The history of Hawaiian Hula dance is entrenched in the story of colonialism and the preservation of the Hawaiian culture. The dance is almost synonymous with the islands themselves.
Rooted in Sacred Ceremony
Originally, the Hula dance was developed as part of the religious traditions of the Pacific Islands, and is in some ways historically linked to Asian dancing. The full name of the traditional form was Hula Kahiko and it was used to honor and entertain the chiefs, especially when they traveled from place to place. The dance had many motions and meanings, ranging from the elements of nature to things as specific as praising their leader's fertility. The different hula dance steps have different meanings, though these have been lost to most dancers and audiences of the hula dance.
Dancing the hula was traditionally very serious business. In fact, if mistakes were made in these very serious ceremonial performances, not only did they negate any positive things that were being celebrated, but the flawed dances were also considered to be portentous omens of bad luck! In order to safely learn the steps, in fact, dancers who were just beginning to learn dances being taught by the kumu hula (literally source of knowledge) needed to be put under the protection of the Goddess Laka in order to be shielded from the consequences of their missteps.
Costumes of the Hula
The popular culture has hula dancers wearing coconut bras, leis, and grass skirts, which betray the prudishness that has been passed on by the first Western travelers to encounter the true Hawaiian costumes. Actually, the women were topless, not for any puerile reasons but simply because the female breast was not considered anything to be ashamed of or covered. Female hula dancers wore the same kind of skirt they normally would, called pāʻū, not grass. Sometimes they would wear several yards of the material (called tapa) to show off, along with many necklaces, bracelets, anklets, and floral leis. Male dancers (the dance was commonly performed by both sexes) wore loincloths, accessorizing with the same kinds of jewelry and leis as their female counterparts.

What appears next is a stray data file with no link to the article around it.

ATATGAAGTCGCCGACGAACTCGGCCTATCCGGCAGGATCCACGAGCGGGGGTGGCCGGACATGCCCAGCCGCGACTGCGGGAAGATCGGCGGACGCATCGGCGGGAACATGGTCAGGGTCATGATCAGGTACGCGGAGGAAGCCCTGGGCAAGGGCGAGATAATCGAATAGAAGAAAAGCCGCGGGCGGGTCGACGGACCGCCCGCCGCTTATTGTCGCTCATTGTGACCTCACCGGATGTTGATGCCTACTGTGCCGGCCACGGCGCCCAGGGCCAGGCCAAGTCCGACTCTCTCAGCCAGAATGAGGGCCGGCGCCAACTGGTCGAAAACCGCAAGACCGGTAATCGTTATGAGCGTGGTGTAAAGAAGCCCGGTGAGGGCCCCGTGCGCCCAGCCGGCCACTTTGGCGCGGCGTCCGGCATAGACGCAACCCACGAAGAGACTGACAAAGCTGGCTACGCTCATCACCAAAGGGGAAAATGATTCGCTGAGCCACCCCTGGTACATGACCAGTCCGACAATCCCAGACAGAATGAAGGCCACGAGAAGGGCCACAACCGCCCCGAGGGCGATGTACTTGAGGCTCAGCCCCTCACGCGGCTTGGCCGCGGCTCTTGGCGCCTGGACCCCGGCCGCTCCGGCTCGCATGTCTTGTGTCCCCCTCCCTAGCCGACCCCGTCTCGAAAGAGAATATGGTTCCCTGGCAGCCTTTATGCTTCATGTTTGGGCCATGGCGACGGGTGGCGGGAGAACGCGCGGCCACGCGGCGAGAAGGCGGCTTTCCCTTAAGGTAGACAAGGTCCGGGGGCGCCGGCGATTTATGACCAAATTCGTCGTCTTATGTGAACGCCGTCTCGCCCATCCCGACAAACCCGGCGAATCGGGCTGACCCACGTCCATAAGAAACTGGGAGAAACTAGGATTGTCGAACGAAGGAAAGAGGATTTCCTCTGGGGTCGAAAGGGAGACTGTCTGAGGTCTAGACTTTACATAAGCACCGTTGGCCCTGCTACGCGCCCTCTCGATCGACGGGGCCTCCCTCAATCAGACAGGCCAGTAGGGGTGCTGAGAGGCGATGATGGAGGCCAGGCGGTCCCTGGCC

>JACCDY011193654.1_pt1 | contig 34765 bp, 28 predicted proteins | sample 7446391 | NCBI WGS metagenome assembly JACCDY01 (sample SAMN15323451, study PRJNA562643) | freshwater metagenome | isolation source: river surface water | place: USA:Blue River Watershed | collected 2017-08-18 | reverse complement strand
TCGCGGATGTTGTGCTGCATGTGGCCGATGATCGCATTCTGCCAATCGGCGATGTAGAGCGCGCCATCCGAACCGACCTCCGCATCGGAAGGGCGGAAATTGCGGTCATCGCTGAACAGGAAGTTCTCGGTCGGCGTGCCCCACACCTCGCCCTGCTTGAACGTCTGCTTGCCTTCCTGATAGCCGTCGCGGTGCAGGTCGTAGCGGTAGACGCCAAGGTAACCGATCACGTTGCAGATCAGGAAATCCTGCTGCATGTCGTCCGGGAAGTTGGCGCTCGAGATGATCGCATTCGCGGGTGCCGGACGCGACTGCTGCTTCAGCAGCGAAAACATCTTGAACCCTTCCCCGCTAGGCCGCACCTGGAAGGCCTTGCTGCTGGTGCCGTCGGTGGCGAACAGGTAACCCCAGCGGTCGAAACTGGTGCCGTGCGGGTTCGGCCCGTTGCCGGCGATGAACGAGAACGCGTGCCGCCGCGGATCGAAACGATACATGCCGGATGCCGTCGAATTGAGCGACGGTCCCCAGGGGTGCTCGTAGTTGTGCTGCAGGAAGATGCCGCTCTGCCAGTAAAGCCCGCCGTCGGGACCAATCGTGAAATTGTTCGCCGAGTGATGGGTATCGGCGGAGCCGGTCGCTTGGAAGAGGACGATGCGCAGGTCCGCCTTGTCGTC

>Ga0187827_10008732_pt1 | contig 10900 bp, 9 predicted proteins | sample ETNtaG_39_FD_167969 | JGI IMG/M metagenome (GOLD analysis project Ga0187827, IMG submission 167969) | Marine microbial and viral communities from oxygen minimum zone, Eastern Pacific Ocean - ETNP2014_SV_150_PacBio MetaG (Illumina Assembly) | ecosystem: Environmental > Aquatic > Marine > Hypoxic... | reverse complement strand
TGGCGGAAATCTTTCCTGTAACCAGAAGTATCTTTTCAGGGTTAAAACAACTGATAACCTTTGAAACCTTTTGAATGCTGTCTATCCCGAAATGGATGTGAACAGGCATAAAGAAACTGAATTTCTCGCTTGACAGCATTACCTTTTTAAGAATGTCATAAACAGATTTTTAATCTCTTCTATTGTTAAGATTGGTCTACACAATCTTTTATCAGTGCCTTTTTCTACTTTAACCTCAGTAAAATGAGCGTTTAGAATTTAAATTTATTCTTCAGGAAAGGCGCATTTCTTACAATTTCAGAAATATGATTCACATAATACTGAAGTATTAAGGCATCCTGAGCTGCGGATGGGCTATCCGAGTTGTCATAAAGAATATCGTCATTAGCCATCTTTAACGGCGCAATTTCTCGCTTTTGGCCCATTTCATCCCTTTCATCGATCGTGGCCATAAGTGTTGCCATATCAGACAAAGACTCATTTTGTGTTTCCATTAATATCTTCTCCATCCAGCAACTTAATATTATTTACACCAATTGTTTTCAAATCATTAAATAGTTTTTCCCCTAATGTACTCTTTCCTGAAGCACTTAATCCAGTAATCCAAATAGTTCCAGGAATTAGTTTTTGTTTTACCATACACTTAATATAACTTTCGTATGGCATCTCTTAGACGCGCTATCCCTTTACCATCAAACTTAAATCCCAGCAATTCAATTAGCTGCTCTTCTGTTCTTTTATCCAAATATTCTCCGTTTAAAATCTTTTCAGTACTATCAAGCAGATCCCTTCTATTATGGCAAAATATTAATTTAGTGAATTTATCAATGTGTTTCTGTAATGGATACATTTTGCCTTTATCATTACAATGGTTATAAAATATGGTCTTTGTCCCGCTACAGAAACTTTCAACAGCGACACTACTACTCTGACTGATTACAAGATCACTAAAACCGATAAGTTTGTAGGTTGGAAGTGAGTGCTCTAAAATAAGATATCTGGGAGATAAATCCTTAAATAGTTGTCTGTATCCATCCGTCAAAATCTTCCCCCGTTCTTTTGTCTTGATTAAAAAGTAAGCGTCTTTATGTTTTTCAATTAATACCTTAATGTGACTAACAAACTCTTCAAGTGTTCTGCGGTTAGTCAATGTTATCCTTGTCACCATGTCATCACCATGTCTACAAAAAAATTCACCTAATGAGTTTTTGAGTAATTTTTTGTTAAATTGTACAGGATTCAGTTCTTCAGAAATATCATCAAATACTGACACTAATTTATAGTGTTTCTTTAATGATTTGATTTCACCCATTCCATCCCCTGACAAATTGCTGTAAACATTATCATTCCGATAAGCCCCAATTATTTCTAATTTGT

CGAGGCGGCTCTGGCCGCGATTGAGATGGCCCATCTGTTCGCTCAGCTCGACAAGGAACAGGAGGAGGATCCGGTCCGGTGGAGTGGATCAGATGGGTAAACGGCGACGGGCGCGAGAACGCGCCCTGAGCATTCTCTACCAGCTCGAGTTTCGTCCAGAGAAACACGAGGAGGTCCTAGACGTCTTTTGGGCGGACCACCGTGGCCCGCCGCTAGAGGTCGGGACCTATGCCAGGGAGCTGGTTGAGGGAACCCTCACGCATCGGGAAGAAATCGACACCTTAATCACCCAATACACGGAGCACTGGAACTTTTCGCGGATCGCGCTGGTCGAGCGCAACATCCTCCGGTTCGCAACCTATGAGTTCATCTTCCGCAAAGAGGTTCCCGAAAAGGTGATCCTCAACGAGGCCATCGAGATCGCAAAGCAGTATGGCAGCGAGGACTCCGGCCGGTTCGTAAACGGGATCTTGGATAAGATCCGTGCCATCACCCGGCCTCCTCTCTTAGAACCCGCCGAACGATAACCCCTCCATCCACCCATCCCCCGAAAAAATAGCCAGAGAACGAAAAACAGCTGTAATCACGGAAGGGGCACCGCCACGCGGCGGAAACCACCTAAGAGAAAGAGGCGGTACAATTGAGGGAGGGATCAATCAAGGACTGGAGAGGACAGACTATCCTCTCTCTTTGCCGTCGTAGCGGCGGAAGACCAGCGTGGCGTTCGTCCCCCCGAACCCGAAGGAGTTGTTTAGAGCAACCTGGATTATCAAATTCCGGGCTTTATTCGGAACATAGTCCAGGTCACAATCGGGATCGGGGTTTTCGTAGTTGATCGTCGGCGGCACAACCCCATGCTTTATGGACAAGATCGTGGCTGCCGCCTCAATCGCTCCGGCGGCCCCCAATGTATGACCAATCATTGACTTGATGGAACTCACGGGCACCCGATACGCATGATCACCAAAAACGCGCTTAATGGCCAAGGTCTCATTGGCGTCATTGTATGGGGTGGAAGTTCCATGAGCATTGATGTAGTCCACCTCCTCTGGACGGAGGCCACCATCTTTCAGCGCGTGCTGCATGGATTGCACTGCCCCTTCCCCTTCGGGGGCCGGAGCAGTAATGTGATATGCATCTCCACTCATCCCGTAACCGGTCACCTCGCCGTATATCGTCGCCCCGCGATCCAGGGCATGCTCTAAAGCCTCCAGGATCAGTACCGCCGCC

Interestingly, wearing the lei and tapa for the dance imbued them with an aura of sacredness that meant they were not to be worn after the dance - instead, they were offered as sacrifices to the Goddess Laka in the halau or school for hula dancers.
In 1820, when American Protestant missionaries saw the dance, they found that the costumes and motions aroused sexual feelings in them despite the intended sacred and innocent nature of the dances. As they converted the Hawaiian royalty, they urged the rulers to ban the dance. While it was publicly shunned for a time, privately it remained an essential part of the culture, and King David Kalakaua and Princess Ruth Keelikolani were instrumental in reviving the art and encouraging their countrymen (this was before Hawaii was annexed) to maintain the traditions of the older arts.
Modern History of Hawaiian Hula Dance
A new form was borne out of this admonishment by the royalty, known as hula ku'i ("old and new"). Some of the sacred aspects were taken out of the dance, but some traditional instruments were used before the influx of Western string instruments came in. Serious students of the hula still were devoted to the goddess Laka, and religious elements remained a significant part of the practice.
While these dances were sacred, there was another form of hula known as hula 'auana which was more of an entertainment form, especially when visitors began to come to the islands. In the early 1900s the tourist trade began to take off, especially when the dance became featured in Hollywood movies. While many hula dancers capitalized on the popular entertainment aspects of the dance in carnival sideshows, Vegas stages, or other venues catering to tourists, the traditional form also remains alive. Festivals such as the Merrie Monarch Festival celebrate all of the arts of hula, musical and movement based, and the costumes range from the simply traditional through fine formal wear such as mu'umu'u or fancy sashes for the men.
Regardless of the form, the hula is at its root a dance, which is always meant to be enjoyed by dancer and audience alike.